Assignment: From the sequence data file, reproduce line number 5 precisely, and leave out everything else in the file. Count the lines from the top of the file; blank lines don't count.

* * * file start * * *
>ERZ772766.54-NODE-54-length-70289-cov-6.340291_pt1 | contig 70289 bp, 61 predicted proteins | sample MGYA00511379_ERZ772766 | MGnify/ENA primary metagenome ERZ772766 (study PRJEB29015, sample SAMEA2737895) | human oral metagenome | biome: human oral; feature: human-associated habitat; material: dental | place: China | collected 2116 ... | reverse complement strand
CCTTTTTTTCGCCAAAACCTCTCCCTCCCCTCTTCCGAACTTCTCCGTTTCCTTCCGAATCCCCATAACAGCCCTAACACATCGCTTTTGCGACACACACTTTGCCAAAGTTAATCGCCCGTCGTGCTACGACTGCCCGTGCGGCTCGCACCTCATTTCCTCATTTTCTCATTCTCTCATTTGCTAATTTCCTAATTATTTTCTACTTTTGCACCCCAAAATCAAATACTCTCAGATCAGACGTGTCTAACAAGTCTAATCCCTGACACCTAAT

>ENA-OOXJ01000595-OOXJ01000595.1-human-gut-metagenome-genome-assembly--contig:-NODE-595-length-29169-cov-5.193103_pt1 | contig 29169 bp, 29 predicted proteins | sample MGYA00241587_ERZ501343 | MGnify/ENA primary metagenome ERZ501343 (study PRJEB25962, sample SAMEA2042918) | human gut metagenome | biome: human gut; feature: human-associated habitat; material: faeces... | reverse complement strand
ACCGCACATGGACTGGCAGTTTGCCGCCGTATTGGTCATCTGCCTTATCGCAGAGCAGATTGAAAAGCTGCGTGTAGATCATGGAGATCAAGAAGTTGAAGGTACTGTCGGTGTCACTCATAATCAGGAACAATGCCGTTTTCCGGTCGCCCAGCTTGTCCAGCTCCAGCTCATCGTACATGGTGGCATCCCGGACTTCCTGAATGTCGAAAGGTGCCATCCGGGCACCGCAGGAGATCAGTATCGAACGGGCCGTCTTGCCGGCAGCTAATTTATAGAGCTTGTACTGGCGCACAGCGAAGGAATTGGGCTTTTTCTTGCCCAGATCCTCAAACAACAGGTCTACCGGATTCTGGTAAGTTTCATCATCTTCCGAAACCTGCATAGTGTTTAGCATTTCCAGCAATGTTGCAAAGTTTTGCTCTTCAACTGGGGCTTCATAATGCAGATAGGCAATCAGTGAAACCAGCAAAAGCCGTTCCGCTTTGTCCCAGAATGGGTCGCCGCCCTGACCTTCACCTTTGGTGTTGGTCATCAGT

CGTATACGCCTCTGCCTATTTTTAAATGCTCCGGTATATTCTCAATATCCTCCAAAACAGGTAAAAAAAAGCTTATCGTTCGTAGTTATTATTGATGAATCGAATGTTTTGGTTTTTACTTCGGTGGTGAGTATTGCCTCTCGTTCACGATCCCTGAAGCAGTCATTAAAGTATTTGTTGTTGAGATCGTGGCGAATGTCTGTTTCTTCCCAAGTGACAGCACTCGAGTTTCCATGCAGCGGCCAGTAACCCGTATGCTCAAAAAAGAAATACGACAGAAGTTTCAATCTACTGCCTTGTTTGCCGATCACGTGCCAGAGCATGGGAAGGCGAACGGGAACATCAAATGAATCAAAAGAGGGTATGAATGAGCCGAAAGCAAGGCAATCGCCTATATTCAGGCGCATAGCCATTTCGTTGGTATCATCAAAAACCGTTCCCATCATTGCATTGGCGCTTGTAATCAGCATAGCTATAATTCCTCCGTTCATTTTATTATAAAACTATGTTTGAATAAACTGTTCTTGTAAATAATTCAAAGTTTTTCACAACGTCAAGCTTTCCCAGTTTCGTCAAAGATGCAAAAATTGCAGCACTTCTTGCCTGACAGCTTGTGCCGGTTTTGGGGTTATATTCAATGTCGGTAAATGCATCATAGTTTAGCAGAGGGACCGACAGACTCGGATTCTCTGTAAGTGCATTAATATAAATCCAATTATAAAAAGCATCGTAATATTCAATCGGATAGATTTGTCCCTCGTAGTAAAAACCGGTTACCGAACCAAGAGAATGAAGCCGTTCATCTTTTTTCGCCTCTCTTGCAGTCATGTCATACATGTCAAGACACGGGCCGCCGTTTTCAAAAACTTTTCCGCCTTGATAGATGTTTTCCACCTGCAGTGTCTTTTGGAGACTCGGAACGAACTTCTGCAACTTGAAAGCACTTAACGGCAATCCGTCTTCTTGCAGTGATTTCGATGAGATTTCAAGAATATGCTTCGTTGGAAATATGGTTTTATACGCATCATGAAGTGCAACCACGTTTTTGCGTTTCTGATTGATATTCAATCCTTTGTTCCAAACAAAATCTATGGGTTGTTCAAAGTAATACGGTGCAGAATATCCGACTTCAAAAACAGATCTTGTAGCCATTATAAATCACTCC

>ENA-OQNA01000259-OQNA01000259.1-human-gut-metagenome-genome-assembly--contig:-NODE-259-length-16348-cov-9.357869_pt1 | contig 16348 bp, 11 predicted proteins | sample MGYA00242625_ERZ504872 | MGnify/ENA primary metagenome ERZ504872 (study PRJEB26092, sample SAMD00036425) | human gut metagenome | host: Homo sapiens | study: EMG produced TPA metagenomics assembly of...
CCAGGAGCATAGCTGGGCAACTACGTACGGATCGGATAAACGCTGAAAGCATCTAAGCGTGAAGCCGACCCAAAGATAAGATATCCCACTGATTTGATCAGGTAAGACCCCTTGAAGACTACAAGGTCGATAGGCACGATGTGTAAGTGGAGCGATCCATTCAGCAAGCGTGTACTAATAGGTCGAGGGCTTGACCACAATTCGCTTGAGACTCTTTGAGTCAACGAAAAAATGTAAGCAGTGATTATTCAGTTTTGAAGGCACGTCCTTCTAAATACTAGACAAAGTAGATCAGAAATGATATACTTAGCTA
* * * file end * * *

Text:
CGTATACGCCTCTGCCTATTTTTAAATGCTCCGGTATATTCTCAATATCCTCCAAAACAGGTAAAAAAAAGCTTATCGTTCGTAGTTATTATTGATGAATCGAATGTTTTGGTTTTTACTTCGGTGGTGAGTATTGCCTCTCGTTCACGATCCCTGAAGCAGTCATTAAAGTATTTGTTGTTGAGATCGTGGCGAATGTCTGTTTCTTCCCAAGTGACAGCACTCGAGTTTCCATGCAGCGGCCAGTAACCCGTATGCTCAAAAAAGAAATACGACAGAAGTTTCAATCTACTGCCTTGTTTGCCGATCACGTGCCAGAGCATGGGAAGGCGAACGGGAACATCAAATGAATCAAAAGAGGGTATGAATGAGCCGAAAGCAAGGCAATCGCCTATATTCAGGCGCATAGCCATTTCGTTGGTATCATCAAAAACCGTTCCCATCATTGCATTGGCGCTTGTAATCAGCATAGCTATAATTCCTCCGTTCATTTTATTATAAAACTATGTTTGAATAAACTGTTCTTGTAAATAATTCAAAGTTTTTCACAACGTCAAGCTTTCCCAGTTTCGTCAAAGATGCAAAAATTGCAGCACTTCTTGCCTGACAGCTTGTGCCGGTTTTGGGGTTATATTCAATGTCGGTAAATGCATCATAGTTTAGCAGAGGGACCGACAGACTCGGATTCTCTGTAAGTGCATTAATATAAATCCAATTATAAAAAGCATCGTAATATTCAATCGGATAGATTTGTCCCTCGTAGTAAAAACCGGTTACCGAACCAAGAGAATGAAGCCGTTCATCTTTTTTCGCCTCTCTTGCAGTCATGTCATACATGTCAAGACACGGGCCGCCGTTTTCAAAAACTTTTCCGCCTTGATAGATGTTTTCCACCTGCAGTGTCTTTTGGAGACTCGGAACGAACTTCTGCAACTTGAAAGCACTTAACGGCAATCCGTCTTCTTGCAGTGATTTCGATGAGATTTCAAGAATATGCTTCGTTGGAAATATGGTTTTATACGCATCATGAAGTGCAACCACGTTTTTGCGTTTCTGATTGATATTCAATCCTTTGTTCCAAACAAAATCTATGGGTTGTTCAAAGTAATACGGTGCAGAATATCCGACTTCAAAAACAGATCTTGTAGCCATTATAAATCACTCC